Year on year, countries across the world continue to see an increase in life expectancy, largely attributed to the impact of modern medicine and disease eradication. There is now increasing evidence that environmental factors such as diet and lifestyle also have a significant role to play. However with this increase in years there often comes an unfortunate rise in chronic morbidity, with the quality of later life severely compromised by ill health.
With age being the single greatest risk factor for a large proportion of common medical conditions, this latest report from the British Nutrition Foundation looks in detail at the role nutrition and physical activity can play in ensuring that the older adults of tomorrow can lead not only longer, but healthier lives.
Written by a team of well known and respected experts
Describes the role of diet and lifestyle in the ageing process of the major body organs and tissues including the brain, heart, gastrointestinal tract, musculoskeletal tissues, eyes, teeth and skin, as well as immune and endocrine systems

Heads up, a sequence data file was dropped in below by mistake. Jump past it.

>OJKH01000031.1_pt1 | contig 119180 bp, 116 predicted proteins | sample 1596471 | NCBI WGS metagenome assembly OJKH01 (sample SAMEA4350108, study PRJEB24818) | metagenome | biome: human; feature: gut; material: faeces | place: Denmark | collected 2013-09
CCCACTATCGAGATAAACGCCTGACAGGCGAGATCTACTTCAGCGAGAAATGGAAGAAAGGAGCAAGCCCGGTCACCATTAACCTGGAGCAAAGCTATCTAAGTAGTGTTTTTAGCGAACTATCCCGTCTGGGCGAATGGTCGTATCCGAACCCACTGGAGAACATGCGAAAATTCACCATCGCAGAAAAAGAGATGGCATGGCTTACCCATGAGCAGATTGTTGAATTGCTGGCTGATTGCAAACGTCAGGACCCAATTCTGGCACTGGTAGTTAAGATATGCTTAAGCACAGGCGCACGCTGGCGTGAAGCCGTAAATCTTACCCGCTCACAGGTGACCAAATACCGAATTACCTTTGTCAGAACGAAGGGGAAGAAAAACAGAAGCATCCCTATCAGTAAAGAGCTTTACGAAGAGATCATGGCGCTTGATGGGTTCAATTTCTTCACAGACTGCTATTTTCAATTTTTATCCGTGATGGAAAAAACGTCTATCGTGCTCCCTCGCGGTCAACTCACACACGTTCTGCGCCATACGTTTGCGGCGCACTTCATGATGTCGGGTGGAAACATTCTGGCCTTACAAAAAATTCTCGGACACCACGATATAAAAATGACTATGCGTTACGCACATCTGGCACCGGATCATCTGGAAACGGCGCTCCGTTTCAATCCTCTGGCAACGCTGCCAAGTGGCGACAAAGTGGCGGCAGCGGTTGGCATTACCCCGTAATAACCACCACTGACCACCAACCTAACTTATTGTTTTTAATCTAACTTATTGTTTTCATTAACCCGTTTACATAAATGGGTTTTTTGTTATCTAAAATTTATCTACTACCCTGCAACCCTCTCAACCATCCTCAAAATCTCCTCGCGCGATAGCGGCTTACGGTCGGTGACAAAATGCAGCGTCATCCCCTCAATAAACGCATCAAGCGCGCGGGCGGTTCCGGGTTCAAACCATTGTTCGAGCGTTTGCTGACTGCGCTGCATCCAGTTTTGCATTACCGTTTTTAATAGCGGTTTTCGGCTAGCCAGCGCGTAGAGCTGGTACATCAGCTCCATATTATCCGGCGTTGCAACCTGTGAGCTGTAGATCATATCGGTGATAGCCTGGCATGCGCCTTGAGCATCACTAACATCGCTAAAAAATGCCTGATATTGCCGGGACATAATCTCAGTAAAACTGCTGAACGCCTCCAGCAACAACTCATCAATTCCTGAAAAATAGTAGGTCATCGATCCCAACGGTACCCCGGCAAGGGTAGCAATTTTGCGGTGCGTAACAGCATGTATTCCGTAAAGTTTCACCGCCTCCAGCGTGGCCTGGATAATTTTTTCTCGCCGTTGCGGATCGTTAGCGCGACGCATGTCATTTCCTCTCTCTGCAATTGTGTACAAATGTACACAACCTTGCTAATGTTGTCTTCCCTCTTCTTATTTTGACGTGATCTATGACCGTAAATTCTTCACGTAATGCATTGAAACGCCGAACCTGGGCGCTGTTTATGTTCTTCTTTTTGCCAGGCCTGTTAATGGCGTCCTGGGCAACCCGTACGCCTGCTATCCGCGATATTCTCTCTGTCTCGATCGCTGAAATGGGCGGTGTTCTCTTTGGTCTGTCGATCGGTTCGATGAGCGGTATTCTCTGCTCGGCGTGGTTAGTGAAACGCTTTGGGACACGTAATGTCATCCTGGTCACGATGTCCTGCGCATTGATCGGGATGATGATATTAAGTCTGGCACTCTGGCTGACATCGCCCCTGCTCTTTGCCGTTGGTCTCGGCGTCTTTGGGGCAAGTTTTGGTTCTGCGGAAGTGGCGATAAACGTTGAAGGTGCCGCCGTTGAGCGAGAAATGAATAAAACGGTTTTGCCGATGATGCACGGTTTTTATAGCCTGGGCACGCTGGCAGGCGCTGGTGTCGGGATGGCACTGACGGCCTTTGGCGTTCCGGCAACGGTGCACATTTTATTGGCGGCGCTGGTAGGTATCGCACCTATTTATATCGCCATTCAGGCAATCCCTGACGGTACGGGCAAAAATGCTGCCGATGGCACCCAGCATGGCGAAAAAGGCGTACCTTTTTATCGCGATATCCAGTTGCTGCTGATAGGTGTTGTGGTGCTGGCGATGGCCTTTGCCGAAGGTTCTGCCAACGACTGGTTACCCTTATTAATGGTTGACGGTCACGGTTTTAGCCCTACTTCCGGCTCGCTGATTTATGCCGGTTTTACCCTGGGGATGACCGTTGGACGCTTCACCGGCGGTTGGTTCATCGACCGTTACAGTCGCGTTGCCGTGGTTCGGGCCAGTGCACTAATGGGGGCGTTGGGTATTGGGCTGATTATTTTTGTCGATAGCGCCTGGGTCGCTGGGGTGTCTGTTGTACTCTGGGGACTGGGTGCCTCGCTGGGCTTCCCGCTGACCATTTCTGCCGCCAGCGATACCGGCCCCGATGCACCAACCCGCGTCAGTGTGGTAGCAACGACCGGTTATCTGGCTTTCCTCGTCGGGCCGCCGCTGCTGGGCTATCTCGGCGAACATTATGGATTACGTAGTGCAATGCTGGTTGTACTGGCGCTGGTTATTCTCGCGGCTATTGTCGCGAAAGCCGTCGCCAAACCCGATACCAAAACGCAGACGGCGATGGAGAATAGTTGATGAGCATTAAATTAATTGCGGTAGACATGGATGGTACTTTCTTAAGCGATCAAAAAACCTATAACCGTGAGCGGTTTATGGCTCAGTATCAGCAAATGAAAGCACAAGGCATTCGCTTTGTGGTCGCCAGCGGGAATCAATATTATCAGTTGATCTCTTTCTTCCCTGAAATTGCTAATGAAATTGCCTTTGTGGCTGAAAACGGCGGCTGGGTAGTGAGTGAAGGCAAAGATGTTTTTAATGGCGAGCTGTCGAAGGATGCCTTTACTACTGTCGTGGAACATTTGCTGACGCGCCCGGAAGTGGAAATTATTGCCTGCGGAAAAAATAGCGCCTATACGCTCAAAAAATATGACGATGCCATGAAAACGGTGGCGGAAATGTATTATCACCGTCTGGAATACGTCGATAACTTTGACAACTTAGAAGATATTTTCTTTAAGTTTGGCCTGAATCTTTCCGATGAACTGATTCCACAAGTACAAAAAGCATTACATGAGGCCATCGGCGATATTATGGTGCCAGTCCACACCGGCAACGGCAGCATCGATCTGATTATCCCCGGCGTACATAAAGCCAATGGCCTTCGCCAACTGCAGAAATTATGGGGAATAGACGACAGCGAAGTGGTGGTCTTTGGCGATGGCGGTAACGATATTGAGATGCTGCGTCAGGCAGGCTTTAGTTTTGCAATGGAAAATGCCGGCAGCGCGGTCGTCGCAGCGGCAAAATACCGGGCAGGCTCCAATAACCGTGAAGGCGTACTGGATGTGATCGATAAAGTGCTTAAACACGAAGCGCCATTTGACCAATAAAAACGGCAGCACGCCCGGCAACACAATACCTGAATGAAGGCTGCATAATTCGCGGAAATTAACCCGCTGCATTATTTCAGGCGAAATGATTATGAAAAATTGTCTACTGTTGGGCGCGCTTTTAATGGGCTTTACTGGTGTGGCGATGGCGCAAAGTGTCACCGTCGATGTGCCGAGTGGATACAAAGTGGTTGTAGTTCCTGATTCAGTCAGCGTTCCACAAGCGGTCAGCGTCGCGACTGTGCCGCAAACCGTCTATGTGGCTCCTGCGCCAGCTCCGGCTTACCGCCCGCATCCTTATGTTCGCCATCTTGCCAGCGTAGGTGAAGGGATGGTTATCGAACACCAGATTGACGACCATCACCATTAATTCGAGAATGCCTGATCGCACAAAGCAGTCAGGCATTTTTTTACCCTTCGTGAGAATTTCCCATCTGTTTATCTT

Provides essential information for anyone involved in promoting health and quality of life for older people
Each chapter includes a summary of the key points, as well as important recommendations to help identify long-term strategies for healthy ageing
An overview of the main messages of the report are provided in a practical question and answer format suitable for lay readers
Full of invaluable information on a subject which is set to increase in importance as the average age of populations rise worldwide, this book is crucial reading for students of nutrition, dietetics and food science, clinical nutritionists, public health nutritionists and policy makers. It will also provide an excellent reference for those working in the food industry and for nutritional supplement manufacturers and pharmaceutical companies.
Edited by Sara Stanner, Rachel Thompson and Judith Buttriss, British Nutrition Foundation